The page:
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The Andrews Sisters

Updated on February 26, 2016

The Andrews Sisters and the famous Boogie Woogie Bugle Boy of Company B

The Andrews Sisters had a certain something that was truly special.Their sound and their music epitomizes a long gone era, that of the Second World War.Even if you didn't live through the war (and few of us today can claim that we did) then the music can still evoke days gone by.

So many times, groups who called themselves 'sisters' or 'brothers' weren't in fact related, but that wasn't the case with these girls.

LaVerne, Maxene and Patty were born in Minnesota in 1911, 1916 and 1918 respectively. Their father was from Greece, their mother from Norway and the couple, the parents of the girls, ran a restaurant in Minneapolis.

The three of the girls started singing together at an early age.Then during the Second World War they traveled extensively to entertain the troops and were much loved by the forces, as well as at home in America.Their sound - featuring close harmonies, great beats and lively melodies - soon became synonymous with the wartime years. But the women had tempestuous times in their privates lives - harmony could sometimes be hard to come by.

Find out more about them and see fabulous videos below.

How I first heard about this singing trio

I'm old, that's true, but not old enough to remember the Second World War! No, in the nineties I had a very amicable divorce from my jazz musician husband.

He went off to be a music teacher and took over the high school band. I know, high school bands can be really quite awful. But he taught them jazz classics and before long, they were in demand performing all over the world.

The band had three incredible girl singers who averaged probably sixteen in age.They performed the Andrews Sisters songs incredibly, even to the extent of appearing on TV dressed in WW2 uniforms and to this day, I can't tell the difference between them and the true Andrews Sister's recordings. Incredible!


Above: A typical pose in uniform. The girls were attractive and fun. Without even hearing them, you can see why they were popular. They weren't pinups in the conventional sense but I bet they were on many a locker door. But nevertheless, the represented 'the girl next door' - and they were great to look at too. They had just the right combination of charms. They were universally liked and appealed to all ages and to men and to women. They have never been equaled and the appeal has not faded over the years. Not all music can endure in this way.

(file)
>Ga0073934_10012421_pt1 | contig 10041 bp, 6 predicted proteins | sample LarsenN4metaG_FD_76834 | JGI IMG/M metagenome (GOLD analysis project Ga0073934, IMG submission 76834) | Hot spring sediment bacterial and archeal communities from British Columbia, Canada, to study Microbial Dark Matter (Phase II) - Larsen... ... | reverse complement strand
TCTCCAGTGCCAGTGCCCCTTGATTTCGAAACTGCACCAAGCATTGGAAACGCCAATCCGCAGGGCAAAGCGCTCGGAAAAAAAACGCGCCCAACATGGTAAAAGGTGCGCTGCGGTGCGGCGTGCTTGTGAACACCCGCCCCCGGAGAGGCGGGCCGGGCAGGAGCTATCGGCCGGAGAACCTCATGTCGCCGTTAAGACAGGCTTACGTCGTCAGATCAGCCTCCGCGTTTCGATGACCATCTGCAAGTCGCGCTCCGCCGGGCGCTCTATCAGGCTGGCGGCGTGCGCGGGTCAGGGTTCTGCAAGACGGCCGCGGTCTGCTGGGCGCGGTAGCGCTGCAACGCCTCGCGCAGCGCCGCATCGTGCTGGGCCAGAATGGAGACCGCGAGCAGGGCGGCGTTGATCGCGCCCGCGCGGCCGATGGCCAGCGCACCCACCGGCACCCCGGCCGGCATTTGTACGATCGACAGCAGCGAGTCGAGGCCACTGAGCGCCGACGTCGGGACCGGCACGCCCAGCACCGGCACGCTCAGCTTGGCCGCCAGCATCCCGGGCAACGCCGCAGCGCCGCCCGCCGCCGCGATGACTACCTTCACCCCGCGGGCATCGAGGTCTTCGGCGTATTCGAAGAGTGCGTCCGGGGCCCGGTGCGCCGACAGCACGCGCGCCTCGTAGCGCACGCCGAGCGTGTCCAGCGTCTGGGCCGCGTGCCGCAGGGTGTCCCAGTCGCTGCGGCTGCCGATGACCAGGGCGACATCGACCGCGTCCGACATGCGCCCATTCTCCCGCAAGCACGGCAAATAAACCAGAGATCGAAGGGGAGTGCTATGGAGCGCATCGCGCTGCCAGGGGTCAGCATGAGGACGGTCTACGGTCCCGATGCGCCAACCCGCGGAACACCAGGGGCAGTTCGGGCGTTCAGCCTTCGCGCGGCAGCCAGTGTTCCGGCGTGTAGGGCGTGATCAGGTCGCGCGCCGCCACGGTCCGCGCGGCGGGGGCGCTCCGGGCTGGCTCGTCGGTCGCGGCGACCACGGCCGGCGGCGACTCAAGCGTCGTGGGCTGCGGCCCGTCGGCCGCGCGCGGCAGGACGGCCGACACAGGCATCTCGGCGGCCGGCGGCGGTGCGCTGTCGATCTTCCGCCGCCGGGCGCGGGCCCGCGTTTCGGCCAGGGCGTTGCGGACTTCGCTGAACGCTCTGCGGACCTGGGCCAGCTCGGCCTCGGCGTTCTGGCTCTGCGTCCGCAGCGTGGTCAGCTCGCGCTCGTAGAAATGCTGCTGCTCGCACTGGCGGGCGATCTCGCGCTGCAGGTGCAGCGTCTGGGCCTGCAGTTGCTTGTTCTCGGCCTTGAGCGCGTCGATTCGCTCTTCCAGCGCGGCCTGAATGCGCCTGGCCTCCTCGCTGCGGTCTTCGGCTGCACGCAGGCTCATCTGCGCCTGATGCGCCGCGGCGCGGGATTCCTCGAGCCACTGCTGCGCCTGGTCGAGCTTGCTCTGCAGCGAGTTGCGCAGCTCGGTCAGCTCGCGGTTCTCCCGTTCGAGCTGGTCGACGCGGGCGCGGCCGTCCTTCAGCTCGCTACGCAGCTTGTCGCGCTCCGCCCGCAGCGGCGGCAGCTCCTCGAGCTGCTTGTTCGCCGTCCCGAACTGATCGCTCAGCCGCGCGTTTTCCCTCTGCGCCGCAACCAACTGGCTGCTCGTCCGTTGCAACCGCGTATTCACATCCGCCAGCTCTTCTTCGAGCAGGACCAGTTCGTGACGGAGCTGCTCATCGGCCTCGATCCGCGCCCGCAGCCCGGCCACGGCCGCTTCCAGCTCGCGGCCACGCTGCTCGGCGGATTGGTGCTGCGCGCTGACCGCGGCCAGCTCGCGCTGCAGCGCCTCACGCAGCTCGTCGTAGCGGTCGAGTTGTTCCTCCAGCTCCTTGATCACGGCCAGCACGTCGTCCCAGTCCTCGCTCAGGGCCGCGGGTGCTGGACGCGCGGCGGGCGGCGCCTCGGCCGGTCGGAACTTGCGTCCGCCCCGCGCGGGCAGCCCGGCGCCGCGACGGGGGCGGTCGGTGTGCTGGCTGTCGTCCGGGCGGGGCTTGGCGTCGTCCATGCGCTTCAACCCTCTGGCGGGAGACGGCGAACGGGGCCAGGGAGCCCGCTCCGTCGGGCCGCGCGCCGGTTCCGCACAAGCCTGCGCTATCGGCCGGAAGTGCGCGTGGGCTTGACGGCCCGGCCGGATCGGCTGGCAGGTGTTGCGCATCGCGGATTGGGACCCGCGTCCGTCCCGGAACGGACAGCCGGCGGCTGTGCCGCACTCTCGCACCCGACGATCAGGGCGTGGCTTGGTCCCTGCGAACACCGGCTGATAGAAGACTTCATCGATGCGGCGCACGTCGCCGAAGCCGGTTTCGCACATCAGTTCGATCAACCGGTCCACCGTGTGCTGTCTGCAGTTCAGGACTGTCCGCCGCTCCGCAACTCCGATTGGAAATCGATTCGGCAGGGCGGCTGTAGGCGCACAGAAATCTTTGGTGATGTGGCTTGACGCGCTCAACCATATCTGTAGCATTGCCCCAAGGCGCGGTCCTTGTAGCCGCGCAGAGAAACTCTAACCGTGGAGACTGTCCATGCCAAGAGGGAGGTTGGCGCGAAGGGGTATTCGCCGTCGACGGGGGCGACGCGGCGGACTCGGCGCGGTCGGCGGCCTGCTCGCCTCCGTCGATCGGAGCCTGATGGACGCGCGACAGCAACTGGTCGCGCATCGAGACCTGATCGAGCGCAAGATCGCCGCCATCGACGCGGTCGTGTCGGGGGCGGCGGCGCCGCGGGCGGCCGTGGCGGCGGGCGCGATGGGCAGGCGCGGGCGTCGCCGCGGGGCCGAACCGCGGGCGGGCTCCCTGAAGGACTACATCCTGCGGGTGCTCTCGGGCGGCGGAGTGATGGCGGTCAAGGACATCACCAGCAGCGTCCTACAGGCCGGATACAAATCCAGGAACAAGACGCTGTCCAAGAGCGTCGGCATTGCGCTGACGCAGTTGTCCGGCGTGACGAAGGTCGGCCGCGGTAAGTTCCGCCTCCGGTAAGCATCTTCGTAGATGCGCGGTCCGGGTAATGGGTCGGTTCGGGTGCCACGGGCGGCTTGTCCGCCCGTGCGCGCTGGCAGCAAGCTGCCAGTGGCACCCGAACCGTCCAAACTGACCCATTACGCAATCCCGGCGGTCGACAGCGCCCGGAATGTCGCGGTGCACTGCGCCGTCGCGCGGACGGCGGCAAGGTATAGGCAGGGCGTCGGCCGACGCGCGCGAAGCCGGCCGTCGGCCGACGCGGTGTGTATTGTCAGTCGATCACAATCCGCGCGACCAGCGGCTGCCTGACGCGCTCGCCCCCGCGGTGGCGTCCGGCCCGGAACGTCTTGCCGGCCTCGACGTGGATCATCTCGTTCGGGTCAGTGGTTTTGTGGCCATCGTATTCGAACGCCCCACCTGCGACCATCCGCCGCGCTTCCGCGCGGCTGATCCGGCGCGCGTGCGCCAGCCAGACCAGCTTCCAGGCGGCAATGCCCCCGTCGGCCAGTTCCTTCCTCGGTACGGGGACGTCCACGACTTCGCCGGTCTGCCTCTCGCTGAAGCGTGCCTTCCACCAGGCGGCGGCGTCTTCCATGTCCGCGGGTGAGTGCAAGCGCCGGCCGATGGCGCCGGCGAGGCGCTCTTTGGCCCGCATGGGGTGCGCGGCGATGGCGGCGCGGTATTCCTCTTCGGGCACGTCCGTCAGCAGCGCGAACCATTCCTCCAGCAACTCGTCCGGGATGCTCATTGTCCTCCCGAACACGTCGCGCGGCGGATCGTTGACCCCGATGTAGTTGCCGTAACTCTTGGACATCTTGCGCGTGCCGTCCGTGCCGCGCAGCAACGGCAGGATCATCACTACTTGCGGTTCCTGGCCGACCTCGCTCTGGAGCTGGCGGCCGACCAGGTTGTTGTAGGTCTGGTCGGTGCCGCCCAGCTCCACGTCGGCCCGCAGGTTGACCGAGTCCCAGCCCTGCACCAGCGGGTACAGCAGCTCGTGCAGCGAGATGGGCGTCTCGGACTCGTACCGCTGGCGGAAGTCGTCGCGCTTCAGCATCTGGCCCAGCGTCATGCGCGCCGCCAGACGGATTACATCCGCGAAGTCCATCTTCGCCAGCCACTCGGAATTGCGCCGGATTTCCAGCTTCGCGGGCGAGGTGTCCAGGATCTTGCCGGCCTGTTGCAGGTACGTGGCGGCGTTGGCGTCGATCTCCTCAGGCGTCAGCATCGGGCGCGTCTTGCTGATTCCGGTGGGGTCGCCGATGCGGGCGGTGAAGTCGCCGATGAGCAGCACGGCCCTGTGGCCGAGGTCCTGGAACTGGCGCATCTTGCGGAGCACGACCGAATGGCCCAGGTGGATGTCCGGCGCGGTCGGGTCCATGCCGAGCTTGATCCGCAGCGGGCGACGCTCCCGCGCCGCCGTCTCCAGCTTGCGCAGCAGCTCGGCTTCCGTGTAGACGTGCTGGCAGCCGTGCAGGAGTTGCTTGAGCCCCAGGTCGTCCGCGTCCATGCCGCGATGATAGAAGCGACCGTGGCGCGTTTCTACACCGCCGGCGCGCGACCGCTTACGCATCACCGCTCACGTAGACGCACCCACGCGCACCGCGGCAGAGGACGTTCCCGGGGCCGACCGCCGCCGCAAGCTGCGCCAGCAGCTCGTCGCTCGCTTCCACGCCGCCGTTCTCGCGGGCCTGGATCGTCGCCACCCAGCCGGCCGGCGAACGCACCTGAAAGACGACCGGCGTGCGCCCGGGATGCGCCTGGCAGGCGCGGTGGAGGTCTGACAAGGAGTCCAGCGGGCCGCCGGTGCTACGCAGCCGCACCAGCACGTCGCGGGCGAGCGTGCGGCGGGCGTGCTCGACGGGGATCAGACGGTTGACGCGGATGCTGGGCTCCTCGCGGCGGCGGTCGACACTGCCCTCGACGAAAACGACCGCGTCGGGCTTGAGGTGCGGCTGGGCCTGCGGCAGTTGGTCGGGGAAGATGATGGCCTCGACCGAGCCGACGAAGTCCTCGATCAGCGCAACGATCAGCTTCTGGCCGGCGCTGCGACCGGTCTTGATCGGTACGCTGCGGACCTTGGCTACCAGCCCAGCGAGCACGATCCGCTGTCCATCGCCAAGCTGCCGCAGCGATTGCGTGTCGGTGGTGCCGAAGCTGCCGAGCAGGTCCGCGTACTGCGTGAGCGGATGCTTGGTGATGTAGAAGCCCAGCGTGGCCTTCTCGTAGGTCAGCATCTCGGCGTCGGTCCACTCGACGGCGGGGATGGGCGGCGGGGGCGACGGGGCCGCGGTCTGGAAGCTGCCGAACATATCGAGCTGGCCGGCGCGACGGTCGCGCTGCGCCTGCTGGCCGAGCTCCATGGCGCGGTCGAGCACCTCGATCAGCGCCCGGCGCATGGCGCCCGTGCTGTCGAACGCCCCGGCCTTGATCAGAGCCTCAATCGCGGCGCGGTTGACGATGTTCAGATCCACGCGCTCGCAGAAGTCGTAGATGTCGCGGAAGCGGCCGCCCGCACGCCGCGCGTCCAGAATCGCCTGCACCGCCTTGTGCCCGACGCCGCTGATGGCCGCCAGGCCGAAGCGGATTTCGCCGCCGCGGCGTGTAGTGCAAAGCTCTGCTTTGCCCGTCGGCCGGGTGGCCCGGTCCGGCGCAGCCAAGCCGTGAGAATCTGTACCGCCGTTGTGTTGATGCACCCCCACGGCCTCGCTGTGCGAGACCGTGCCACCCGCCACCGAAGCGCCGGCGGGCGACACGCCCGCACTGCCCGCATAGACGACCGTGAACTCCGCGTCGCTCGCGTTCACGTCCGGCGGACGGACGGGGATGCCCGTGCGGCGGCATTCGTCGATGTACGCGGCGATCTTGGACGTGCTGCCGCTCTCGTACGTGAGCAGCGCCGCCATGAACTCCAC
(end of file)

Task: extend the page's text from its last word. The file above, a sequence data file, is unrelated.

Watch and listen

These are two of my personal favorites. Can you listen to them without tapping your feet? I can't. To me, the star of the show was always Patty (the one in the middle). Watch her in this one - she has a great sense of comedy. I just love her facial expressions and sense of fun. She was the youngest of the three sisters.

Below is another favorite song. This song was actually banned by the rather staid BBC radio in England who refused to play it despite its popularity.

Below is a great medley of various hit songs. They are so indicative of wartime.

Not always in harmony


The girls were sisters who worked and toured together so it was natural that everything wouldn't always be plain sailing. In 1951, LaVerne and Marlene found out that Patty had decided to go solo. Unfortunately, it wasn't their sister who told them this - they heard the news when they read it in the newspapers' gossip columns. The group split up.


When their parents died, Patty felt that their will had been unfair or badly managed and she sued LaVerne, demanding her fair share. There was further disharmony between the women.


In 1954, Maxene was admitted into hospital having taken an overdose of sleeping pills. Her sister LaVerne insisted that this was accidental.


The girls reformed the group and made records, films and went on tours during the 1950s and the first half of the 1960s. Then LaVerne, the eldest, fell ill. She was only 56 when she died on cancer in 1967.


After LaVerne's death, Maxene decided on a complete career change and went to work with an organization that helped troubled teenagers.


The two remaining women had a comeback in 1974 when they appeared in a Broadway show; the parts had been written especially for them. This was a great success but ended when Patty's husband (and manager) sued the management regarding the show's planned tour. Once again, the two women were at war - this time with each other. Maxene died of a heart attack in 1995.

THE END The last surviving member, Patty, died on January 30th, 2013 at the age of 94.

Further reading

The story of these three women is fascinating and they have been the subject of several books, typifying as they did a particular era in America's history. The books are available online so are easy to order and buy. Enjoy!


© 2013 Jackie Jackson

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    • Brite-Ideas profile image

      Barbara Tremblay Cipak 

      4 years ago from Toronto, Canada

      Patty sure lived a long life, but it's sad they had so many disputes!

    • ManipledMutineer profile image


      5 years ago

      Big fan of the Andrews Distress here!


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